Monday, 08 April, 2019
Fed May Bow to Trump’s Call for Rate Cuts If Inflation Softens
2019-04-07 13:00:00.0 GMT
By Rich Miller
(Bloomberg) — With his call for lower interest rates,
President Donald Trump has weighed into a debate inside the
Federal Reserve about what central bankers should do about sub-
par inflation. It’s not totally crazy to think he’ll eventually
carry the day.
In advocating easier credit, Trump and senior economic
adviser Larry Kudlow have harped on the paucity of inflation to
justify their call for a change of course by the central bank,
even with the U.S. economy still expanding.
“The Fed should drop rates,’’ Trump told reporters on
Friday after the government reported a larger-than-expected jump
in payrolls for March. “They really slowed us down. There’s no
By highlighting weak inflation, Trump touched on a
sensitive subject for Fed officials who’ve been struggling to
Monetary policy makers have been surprised by how tame
inflation has been and have cited “muted’’ price pressures as a
reason why they can afford to be patient in deciding their next
move, after four rate increases in 2018. Indeed, Chairman Jerome
Powell has said he doesn’t feel the Fed has “convincingly’’ hit
its 2 percent inflation target after years of running mostly
“I’m not sure we have a big disagreement here, maybe one of
timing,’’ Kudlow said in a Bloomberg Television interview on
Investors also seem convinced that it’s only a matter of
time before the Fed lowers rates, based on trading in the
federal funds futures market.
So far, though, central bankers don’t show an inclination
to ease credit.
“I would never say never to a cut,’’ Philadelphia Fed
President Patrick Harker said on April 4. But “in my forecast, I
don’t foresee it for this year or next.’’
In fact, Harker and some other Fed officials think rates
are more likely to rise than fall.
The administration’s push for lower rates isn’t only about
economics, of course. It’s also about politics. Because monetary
policy works with a lag, it would be better for economic growth
in 2020 — and for Trump’s re-election prospects — if rates
were cut in 2019.
“We don’t want measures that will restrain the economy or
financial market conditions,’’ said Kudlow, who also called on
the Fed to stop reducing its balance sheet. In laying out the
case for Fed rate reductions “at some point,’’ he said that not
only is inflation low, it is headed lower.
Kudlow said Trump’s tax cuts and deregulatory actions are
boosting the supply side of the economy — prompting companies
to add to capacity and boost worker productivity, while
encouraging Americans who’ve been on the sidelines to re-enter
the labor force.
“Strong growth is not inflationary especially when it comes
from the supply side of the economy,’’ Kudlow said.
He said that the two men Trump intends to nominate to the
Fed board — tax-cut advocate Stephen Moore and businessman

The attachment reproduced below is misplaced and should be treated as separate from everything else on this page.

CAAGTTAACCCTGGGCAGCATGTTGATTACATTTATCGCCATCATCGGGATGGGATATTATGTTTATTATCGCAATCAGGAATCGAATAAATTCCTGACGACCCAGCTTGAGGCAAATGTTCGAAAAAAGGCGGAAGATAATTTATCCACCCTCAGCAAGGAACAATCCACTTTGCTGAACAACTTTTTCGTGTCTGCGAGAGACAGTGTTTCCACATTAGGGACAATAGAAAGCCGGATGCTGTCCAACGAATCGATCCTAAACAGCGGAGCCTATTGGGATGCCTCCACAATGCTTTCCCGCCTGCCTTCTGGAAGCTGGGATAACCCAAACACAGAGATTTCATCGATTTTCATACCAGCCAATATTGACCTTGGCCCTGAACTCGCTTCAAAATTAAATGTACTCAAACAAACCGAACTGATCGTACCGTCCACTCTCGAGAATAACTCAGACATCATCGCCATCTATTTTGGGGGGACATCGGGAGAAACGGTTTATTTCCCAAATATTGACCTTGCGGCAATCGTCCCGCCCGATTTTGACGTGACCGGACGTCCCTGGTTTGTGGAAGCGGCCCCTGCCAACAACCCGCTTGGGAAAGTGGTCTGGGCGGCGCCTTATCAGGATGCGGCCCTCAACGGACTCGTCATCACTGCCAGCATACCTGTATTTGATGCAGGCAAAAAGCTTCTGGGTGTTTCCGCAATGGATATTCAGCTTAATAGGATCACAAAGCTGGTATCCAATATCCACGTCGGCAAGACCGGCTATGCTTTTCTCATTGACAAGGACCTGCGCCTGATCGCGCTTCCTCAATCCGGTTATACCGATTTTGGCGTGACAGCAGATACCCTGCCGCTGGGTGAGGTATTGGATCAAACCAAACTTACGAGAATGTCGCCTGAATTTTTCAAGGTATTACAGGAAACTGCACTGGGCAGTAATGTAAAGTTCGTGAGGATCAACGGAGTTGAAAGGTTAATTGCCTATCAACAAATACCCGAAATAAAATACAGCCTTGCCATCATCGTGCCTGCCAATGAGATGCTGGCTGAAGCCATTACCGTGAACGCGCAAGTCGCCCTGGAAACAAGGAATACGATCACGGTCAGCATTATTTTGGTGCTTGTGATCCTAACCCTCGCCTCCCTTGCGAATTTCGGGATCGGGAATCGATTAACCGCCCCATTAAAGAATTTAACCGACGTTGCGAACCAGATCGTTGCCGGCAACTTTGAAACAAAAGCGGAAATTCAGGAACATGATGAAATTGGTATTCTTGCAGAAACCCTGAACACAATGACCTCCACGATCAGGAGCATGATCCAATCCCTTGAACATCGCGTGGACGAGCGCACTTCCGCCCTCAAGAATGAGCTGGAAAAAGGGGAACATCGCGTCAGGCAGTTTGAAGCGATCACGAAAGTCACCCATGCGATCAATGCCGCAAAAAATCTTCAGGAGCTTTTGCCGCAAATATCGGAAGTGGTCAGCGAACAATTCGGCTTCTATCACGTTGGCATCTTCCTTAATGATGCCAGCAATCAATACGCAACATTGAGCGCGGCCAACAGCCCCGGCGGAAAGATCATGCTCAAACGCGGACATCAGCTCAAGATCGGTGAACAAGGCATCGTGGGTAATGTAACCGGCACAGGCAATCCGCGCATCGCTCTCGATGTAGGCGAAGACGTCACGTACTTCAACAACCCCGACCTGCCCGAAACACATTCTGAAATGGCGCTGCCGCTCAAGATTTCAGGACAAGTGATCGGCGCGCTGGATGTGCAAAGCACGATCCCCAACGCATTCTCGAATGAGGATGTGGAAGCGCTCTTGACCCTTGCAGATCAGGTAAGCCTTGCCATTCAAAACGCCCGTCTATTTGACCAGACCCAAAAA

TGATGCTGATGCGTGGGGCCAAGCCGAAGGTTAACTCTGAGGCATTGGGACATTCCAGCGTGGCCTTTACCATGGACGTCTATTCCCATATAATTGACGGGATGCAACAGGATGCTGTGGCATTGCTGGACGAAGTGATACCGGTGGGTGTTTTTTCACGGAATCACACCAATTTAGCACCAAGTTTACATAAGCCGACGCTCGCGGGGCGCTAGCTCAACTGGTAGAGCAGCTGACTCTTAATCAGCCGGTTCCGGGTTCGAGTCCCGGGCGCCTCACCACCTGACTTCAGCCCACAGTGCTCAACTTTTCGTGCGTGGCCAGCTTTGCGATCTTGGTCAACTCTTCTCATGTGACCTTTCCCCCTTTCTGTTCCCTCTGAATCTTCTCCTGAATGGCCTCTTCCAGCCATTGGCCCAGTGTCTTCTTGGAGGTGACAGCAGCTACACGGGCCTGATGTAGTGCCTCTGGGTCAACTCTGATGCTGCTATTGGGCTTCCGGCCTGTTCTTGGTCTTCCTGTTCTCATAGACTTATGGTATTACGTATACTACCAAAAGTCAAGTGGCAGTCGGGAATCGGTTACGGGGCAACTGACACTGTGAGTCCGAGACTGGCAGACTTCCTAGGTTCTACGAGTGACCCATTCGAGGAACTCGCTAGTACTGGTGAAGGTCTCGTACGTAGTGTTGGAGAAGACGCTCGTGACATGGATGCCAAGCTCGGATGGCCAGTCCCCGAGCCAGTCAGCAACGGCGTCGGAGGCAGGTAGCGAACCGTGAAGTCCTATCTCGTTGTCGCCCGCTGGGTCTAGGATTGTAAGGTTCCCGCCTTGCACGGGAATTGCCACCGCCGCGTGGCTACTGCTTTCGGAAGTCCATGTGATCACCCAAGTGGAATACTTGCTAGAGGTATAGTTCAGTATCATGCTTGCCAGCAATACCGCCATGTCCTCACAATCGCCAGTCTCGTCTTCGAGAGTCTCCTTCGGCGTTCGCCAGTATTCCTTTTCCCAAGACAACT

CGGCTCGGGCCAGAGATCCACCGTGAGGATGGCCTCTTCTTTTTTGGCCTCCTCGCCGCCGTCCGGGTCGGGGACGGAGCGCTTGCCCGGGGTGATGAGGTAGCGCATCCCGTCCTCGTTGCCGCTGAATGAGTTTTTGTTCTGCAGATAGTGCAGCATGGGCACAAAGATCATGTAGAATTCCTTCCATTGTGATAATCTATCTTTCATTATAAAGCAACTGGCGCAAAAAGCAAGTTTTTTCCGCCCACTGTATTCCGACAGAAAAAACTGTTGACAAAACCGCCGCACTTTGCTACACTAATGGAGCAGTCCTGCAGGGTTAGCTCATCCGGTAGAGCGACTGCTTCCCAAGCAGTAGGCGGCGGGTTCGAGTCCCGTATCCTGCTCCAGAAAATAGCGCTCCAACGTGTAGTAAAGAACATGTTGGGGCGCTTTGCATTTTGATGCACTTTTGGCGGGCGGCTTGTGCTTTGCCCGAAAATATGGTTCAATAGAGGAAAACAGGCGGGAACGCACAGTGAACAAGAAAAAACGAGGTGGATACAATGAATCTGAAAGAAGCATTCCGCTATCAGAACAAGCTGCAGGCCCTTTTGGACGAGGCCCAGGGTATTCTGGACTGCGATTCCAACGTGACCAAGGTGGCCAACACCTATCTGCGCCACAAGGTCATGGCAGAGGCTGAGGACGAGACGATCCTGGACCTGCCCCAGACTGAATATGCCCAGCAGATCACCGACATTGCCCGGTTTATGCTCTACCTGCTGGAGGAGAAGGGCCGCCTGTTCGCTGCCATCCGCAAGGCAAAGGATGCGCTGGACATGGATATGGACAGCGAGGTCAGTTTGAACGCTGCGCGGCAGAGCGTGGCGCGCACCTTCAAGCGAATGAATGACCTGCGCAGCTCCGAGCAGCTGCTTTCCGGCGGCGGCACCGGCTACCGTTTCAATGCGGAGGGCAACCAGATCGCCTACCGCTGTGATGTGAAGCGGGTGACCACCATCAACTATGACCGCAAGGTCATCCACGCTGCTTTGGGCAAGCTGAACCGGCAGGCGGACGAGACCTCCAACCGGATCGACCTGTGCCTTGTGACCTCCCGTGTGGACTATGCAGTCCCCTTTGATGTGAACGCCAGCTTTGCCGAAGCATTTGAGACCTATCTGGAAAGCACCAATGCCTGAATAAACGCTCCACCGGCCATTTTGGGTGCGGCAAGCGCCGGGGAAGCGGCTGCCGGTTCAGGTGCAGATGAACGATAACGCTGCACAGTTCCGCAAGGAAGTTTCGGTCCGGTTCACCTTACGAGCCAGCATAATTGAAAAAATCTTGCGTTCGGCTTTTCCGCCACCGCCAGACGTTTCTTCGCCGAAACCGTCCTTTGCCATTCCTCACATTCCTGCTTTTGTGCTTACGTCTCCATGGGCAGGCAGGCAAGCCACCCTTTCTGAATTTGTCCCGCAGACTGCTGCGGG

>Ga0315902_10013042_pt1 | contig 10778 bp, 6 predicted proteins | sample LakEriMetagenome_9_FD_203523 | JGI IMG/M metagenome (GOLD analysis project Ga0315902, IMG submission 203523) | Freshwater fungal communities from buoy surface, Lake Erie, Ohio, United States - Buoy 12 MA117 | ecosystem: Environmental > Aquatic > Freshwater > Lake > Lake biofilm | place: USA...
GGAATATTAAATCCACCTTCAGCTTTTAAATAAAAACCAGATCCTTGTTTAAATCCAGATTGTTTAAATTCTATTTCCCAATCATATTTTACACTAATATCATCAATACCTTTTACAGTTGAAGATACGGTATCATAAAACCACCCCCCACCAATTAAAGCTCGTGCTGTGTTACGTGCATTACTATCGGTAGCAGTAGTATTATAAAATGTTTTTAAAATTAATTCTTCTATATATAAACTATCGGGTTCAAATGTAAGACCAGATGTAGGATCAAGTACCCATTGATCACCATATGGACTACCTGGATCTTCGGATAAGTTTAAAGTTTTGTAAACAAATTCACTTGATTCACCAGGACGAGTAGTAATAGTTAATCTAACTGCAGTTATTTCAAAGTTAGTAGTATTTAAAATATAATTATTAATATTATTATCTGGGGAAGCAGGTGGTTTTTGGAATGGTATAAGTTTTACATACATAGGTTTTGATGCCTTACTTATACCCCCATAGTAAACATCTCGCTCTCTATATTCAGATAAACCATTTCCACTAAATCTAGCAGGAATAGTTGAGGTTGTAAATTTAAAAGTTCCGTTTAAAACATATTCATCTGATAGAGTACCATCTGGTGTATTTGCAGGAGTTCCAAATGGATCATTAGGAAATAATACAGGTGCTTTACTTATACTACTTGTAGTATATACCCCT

Herman Cain — will make that argument when they join the
Read More: Trump Urges Fed to Open Up Monetary Floodgates
to Juice Economy
If inflation were to move broadly lower, the Fed probably
will reduce interest rates, said Peter Hooper, a 26-year veteran
of the central bank who’s now Deutsche Bank Securities chief
economist in New York.
There’s a precedent for that. In December 1995, the central
bank trimmed rates by a quarter percentage point because
inflation was weaker than expected. It followed that up with
another quarter-point cut in January 1996, again citing reduced
The personal consumption expenditures price index — the
Fed’s favored inflation gauge — rose 1.4 percent in January
from a year earlier. After stripping out volatile food and
energy prices, the core index was 1.8 percent.
Most economists, including those at the Fed, are skeptical
that the economy will get anything like the supply-side boost
that Kudlow is talking about. As a result they forecast that
inflation will rise, not fall, in the future.
Behind many of those predictions: the belief that an
increasingly tight labor market will force companies to pay
their workers more and eventually prompt employers to raise
prices to maintain profits.
The trouble is that those relationships — broadly known in
economics as the Phillips Curve — haven’t really been working.
Inflation has stayed low even as unemployment has fallen to
around a five-decade low. It’s currently at 3.8 percent and has
spent the past year between 3.7 percent and 4 percent.
Powell confessed on March 20 that there’s “no easy answer’’
to explain why price rises have been so subdued.
Two possible reasons he cited were that the labor market
might not be as tight as policy makers believe, or that
inflation expectations might have slipped lower. Expectations
matter because they govern how consumers and companies behave
and so help determine the future performance of prices.
After listening to what Powell and Vice Chairman Richard
Clarida have been saying recently, Kudlow said he didn’t think
that the administration and the Fed were that far apart on the
issue of monetary policy.
“I think we’re reaching common ground here,’’ he said.
–With assistance from Jeanna Smialek.
To contact the reporter on this story:
Rich Miller in Washington at firstname.lastname@example.org
To contact the editors responsible for this story:
Brendan Murray at email@example.com